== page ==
The Augusta College graduate and longtime supporter of the ASU golf program said he resigned from the GHS Medical Center board of directors because he was unhappy with the new name and the process from which it resulted.
“I think it is a huge mistake to take away the name of Augusta,” Evans said. “I simply do not understand it.”
Evans, an Augusta National Golf Club member and the chairman of ECP Benefits, said leaving out Augusta from the new school’s name was casting aside a name associated with prestige and excellence around the world.
“It is a global brand second only to Coca-Cola,” he said.
Despite his resignation, Evans said he is fully behind the consolidation of the two universities and very appreciative of the commitment to Augusta made by Gov. Nathan Deal and the Board of Regents.
“I don’t want to work against the ‘new U’ in any way because I believe in it,” he said. “I just find it hard to believe that they didn’t anticipate this type of reaction from 90 percent of the people in Augusta.”
There are others who, although they dislike the name, are ready to accept the decision and move on with the process of making a major university here in Augusta.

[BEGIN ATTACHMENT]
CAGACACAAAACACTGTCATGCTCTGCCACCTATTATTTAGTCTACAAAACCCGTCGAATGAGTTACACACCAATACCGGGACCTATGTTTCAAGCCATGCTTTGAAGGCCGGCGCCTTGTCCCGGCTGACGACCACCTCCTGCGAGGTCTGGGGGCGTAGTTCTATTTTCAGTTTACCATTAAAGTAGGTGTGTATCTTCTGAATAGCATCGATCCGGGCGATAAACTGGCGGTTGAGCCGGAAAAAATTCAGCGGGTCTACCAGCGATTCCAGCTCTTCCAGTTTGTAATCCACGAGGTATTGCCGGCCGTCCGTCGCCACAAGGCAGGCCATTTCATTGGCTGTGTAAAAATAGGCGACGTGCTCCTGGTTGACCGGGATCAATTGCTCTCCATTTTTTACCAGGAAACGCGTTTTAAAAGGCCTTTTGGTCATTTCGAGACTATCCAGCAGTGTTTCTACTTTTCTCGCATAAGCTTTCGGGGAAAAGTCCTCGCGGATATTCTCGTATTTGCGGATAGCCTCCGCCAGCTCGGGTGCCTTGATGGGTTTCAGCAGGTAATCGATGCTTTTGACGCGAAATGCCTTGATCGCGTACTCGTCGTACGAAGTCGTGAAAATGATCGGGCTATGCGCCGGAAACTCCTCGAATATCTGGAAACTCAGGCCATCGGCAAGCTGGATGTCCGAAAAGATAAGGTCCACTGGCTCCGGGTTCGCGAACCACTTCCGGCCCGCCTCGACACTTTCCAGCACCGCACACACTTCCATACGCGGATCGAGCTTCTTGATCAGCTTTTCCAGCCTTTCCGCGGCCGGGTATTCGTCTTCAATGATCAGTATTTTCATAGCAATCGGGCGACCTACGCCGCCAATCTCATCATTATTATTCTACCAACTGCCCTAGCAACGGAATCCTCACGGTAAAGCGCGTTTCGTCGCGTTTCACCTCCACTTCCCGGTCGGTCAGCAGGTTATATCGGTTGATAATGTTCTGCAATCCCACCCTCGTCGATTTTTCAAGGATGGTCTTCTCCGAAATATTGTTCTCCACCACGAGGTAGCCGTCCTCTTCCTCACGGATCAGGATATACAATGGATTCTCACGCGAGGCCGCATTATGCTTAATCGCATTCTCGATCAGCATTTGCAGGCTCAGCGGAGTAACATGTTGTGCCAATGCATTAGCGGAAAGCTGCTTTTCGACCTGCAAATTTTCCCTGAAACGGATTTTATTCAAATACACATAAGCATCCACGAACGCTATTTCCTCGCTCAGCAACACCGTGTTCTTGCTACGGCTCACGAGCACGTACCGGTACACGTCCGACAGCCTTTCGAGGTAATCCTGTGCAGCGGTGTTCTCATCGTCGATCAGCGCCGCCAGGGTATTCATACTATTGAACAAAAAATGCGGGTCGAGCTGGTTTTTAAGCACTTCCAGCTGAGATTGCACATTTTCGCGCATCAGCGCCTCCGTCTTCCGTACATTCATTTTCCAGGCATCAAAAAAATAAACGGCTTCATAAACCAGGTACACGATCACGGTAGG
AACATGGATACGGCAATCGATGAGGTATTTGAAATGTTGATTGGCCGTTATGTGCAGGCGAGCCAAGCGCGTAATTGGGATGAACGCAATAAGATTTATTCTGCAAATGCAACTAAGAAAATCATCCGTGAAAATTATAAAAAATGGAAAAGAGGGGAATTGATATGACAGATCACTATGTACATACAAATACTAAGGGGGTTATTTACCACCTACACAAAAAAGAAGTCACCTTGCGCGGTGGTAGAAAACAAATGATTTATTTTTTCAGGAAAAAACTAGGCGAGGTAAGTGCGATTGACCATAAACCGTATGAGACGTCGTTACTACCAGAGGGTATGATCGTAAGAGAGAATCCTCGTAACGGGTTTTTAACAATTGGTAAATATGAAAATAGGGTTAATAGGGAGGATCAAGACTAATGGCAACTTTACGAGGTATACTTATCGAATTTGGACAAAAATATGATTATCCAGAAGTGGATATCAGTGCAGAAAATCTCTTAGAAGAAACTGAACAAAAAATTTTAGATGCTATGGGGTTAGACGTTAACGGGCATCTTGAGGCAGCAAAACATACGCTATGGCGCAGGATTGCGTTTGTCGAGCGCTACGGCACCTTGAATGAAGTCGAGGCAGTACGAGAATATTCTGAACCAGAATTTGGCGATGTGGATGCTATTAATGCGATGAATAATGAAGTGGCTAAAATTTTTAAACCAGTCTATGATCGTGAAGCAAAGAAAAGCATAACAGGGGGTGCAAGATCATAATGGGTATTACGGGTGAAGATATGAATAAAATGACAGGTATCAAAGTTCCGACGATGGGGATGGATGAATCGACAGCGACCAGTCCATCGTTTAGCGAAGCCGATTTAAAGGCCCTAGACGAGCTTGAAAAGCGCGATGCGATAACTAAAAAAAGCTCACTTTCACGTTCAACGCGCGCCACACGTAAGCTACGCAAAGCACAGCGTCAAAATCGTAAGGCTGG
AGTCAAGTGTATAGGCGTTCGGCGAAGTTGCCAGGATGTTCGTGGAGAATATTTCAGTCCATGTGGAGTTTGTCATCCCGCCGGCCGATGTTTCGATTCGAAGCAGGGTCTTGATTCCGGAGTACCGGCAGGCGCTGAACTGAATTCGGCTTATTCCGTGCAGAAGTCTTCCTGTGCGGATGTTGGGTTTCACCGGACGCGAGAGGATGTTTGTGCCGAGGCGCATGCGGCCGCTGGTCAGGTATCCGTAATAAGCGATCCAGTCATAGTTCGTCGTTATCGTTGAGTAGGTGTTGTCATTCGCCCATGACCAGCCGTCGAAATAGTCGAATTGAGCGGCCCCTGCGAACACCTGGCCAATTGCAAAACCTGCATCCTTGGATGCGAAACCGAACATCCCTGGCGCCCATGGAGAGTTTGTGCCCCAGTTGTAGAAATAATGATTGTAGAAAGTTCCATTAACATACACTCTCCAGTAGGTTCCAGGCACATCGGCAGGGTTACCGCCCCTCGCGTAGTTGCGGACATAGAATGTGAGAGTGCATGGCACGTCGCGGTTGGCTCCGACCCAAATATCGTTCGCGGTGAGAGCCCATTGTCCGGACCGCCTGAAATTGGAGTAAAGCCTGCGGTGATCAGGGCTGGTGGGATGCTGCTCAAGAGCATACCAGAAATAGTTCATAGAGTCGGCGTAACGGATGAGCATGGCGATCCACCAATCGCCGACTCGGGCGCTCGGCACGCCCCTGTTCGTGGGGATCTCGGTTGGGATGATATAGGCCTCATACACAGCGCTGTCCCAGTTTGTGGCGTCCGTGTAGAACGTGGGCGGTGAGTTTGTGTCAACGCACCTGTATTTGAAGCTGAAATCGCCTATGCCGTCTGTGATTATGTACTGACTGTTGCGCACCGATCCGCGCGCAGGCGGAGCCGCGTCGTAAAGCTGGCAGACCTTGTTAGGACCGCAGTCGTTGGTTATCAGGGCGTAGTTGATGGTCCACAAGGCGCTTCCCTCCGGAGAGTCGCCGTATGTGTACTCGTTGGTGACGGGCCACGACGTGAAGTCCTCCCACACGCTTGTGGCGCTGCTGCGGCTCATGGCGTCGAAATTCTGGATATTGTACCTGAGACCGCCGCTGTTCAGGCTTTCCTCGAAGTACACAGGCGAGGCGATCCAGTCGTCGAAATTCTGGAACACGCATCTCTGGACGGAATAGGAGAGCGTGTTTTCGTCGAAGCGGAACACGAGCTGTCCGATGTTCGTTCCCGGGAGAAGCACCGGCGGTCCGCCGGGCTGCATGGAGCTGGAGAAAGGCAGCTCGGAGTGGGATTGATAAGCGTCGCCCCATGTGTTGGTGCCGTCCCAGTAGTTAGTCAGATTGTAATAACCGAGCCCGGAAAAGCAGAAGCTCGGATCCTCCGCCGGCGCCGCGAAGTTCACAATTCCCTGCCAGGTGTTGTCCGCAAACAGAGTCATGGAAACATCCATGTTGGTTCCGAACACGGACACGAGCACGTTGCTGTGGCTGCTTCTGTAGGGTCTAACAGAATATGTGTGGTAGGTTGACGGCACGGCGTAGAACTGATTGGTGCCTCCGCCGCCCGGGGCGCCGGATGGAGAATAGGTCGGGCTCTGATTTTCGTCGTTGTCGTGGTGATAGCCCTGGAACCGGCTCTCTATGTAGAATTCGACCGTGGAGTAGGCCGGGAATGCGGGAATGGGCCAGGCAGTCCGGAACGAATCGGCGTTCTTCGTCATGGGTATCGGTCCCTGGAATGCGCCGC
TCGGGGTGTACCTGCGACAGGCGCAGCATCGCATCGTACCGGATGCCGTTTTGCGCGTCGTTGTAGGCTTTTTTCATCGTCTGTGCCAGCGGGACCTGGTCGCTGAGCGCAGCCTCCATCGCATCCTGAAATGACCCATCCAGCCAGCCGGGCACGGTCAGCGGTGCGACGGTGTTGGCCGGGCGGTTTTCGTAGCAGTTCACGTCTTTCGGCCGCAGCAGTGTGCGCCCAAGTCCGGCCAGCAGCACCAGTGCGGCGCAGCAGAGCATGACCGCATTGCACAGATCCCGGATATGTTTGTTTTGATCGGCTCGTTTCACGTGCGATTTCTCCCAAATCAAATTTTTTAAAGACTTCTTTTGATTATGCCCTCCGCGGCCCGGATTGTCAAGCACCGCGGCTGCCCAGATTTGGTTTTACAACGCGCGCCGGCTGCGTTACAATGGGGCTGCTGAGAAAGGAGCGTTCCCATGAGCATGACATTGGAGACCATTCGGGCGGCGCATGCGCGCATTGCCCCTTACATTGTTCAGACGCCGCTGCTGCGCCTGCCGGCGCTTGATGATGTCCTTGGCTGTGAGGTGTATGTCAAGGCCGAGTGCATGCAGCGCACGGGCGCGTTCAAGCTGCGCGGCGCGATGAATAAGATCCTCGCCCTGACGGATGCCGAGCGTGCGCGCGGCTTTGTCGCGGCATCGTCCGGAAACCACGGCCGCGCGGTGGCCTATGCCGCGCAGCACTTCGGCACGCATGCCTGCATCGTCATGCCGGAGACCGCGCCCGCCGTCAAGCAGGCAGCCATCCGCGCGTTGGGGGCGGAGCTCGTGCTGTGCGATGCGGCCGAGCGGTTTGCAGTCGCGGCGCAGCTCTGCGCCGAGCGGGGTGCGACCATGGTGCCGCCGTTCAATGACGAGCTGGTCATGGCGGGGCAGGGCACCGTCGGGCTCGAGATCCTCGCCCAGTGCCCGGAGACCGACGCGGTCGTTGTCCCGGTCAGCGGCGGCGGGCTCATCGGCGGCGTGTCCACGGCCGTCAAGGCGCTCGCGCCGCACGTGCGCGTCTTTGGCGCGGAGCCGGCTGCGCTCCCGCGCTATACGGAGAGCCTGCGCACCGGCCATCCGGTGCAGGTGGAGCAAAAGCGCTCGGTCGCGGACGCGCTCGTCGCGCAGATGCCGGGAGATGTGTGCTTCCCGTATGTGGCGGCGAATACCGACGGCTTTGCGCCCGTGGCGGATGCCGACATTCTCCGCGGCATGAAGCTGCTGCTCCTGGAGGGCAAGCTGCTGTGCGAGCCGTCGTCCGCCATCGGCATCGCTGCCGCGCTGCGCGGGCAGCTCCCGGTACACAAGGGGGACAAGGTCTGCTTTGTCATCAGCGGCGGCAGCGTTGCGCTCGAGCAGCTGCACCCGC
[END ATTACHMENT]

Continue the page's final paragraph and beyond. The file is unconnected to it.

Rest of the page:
“Nobody loves the name of Augusta more than I do,” said Jim Hull, who serves on the ASU board of trustees. “I think that many of the people protesting the name are following their conscience and have every right to do so.”
But Hull and some other area business leaders think the name is a fight that won’t be won, and would rather the community focus its energy on taking advantage of the opportunity ahead.
“I think we should move on and think in terms of being the state’s fourth comprehensive university and what that means,” Hull said.
Hull said the state is prepared to put Augusta “in the front of the line” for millions of dollars in investment to build a research university on par with Georgia State and Georgia Tech.
Phil Wahl, Augusta market president at Savannah River Banking Co., agrees. He said the battle over the name is blinding residents to the tremendous change that is about to occur in the next decade.
“This is a lifetime opportunity for Augusta,” Wahl said. “We are going to be a university town.”
Wahl said he and others in the business community want to move past the name issue and look to the future.
“We can sit here and debate this issue all day long, but we have a major entity being created here that is going to be a major economic driver for years to come,” he said.
Wahl said he fears that if the protests over the new name continue, it could damage that plan and the governor and regents could lose faith in Augusta.
“This is a competitive situation,” he said. “It’s creating a stressful situation for everybody.”
Evans said he also understands that continued strife over the school name could be politically damaging to Augusta, but he said that doesn’t make it right.
“This is a forever decision and it needs to be the right one,” he said. “It doesn’t need to be a political decision, but that is what it has become.
“Why not bring everybody together instead of picking a name that divides us?”